By Margarita Antidze
TBILISI (Reuters) - The winner of Georgia's parliamentary election urged his supporters on Thursday to end street protests against alleged vote rigging by rivals allied to President Mikheil Saakashvili.
The billionaire leader of the Georgian Dream coalition sought to calm tensions after his supporters protested outside local election commission offices and were accused by their opponents of making threats to officials.
"I'd like to ask you to stop all street protests," Bidzina Ivanishvili said in comments to reporters.
"You should understand that we are not in opposition any more and we should move into buildings, courts and the parliament and clarify everything there."
Any post-election violence would damage Georgian Dream's image even before it takes power, especially as it has accused Saakashvili of heavy-handed tactics against the opposition and using force against protests during his nine-year rule.
Washington ally Saakashvili conceded his party lost Monday's poll before the final results were announced, raising hopes of a peaceful transition of power in the volatile Caucasus state.
Those hopes have been threatened by the protests by hundreds of Georgian Dream supporters angered by alleged voting irregularities in at least 10 districts outside the capital Tbilisi where candidates from Saakashvili's United National Movement (UNM) won.
Western governments have welcomed Saakashvili's acceptance that his party had lost an election which some had feared could ignite unrest in a country that is a conduit for Russian energy supplies to Europe.
But Saakashvili's UNM accused Georgian Dream supporters of trying to intimidate election officials in districts where the UNM won by a narrow margin. In some areas, Georgian Dream wants an election runoff between the top candidates.
"Such actions by the Georgian Dream represent an attack on the democratic process and on the right of the people to express their will," the UNM said in a statement.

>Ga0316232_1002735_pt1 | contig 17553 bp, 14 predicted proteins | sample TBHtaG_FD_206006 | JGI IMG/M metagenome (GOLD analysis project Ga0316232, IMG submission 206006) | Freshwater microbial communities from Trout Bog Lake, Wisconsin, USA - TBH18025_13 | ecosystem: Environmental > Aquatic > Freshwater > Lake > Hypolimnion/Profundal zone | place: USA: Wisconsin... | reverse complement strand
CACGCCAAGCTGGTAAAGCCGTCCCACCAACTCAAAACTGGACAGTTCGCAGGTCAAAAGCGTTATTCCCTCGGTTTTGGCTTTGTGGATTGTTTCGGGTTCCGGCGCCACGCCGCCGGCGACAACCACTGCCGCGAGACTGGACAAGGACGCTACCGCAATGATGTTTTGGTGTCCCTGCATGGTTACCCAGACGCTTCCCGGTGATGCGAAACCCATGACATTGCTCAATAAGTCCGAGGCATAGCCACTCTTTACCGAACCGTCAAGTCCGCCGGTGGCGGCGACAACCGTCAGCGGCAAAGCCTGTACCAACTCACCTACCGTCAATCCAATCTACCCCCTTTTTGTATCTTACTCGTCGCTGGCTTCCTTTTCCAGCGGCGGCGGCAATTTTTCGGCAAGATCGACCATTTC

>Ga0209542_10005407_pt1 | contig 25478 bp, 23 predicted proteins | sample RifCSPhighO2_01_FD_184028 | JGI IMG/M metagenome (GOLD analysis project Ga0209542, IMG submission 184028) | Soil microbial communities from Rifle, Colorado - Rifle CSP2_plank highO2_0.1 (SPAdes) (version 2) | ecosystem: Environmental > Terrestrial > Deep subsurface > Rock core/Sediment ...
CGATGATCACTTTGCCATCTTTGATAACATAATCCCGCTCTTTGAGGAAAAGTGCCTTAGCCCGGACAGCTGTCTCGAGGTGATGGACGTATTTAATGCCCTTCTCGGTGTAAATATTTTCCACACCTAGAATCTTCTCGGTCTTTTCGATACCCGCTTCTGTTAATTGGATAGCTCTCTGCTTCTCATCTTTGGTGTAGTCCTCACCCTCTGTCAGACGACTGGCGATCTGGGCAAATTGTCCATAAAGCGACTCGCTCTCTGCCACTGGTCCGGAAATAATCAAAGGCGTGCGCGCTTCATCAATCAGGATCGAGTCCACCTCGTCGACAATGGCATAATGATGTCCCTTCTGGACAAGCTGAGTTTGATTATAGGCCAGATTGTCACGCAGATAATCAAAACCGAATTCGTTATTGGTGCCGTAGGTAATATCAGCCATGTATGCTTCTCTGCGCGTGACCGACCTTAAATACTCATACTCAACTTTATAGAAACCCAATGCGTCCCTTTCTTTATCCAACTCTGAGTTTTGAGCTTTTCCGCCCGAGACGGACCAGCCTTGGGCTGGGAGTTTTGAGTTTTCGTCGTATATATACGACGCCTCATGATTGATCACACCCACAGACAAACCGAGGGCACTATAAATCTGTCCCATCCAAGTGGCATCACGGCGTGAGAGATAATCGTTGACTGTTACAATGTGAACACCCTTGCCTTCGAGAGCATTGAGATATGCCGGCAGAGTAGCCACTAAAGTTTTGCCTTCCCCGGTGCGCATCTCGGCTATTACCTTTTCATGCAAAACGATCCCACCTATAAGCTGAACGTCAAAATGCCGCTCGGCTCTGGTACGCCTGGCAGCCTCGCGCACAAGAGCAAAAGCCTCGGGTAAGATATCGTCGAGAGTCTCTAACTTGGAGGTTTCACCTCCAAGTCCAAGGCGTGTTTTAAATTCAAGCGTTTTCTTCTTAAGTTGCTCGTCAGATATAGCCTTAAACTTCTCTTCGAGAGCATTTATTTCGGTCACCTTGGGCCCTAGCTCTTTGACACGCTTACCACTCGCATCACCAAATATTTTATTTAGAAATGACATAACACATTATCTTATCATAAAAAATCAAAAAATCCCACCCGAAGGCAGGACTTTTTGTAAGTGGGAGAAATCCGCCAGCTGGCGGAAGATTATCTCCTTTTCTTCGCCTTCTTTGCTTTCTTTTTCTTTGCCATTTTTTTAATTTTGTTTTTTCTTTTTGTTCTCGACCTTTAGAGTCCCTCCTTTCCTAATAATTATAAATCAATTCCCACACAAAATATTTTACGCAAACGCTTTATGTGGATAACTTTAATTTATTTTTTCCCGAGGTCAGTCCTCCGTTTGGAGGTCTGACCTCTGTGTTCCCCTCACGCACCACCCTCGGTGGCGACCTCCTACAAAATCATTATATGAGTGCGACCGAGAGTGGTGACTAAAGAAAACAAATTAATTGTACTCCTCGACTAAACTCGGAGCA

It urged international observers to ensure Georgian Dream does not "discredit the freest and fairest elections held in Georgia in its history."
Ivanishvili, 56, plans to be prime minister, a post that would make him Georgia's most powerful official when reforms weakening the head of state take effect after a presidential election expected some time in 2013.
A political novice who made his business fortune mainly in Russia, Ivanishvili has acknowledged his six-party coalition is fragile and that he faces a difficult balancing act between the West and Russia, which welcomed his election triumph.
Ivanishvili says he wants to mend ties with Moscow and denies Saakashvili's accusations he is a Russian stooge.
He has repeatedly called for calm since the election, as has Saakashvili whose final term ends next year, setting up an awkward period of political cohabitation with Ivanishvili.
Saakashvili, a strong U.S. ally, sought NATO membership for Georgia and fought a brief war in 2008 with Russia, whose leaders portray him as unbalanced.
The Central Election Commission and local campaign groups called for Georgian Dream to refrain from violence and settle their complaints through the courts.
"Everyone has the right to appeal but this must be done in accordance with the law," European Union Ambassador Philip Dimitrov told reporters.
Georgia's electoral system allocates 77 of the 150 parliament seats according to party lists and the other 73 according to victories in individual constituencies.
With ballots from 99.95 percent of polling stations counted under the party list system, Georgian Dream had 54.88 percent and Saakashvili's United National Movement had 40.39 percent of the votes, the Central Election Commission said.
In individual races Georgian Dream won 39 seats against 34 seats for the UNM.
(Reporting by Margarita Antidze; Editing by Robin Pomeroy)
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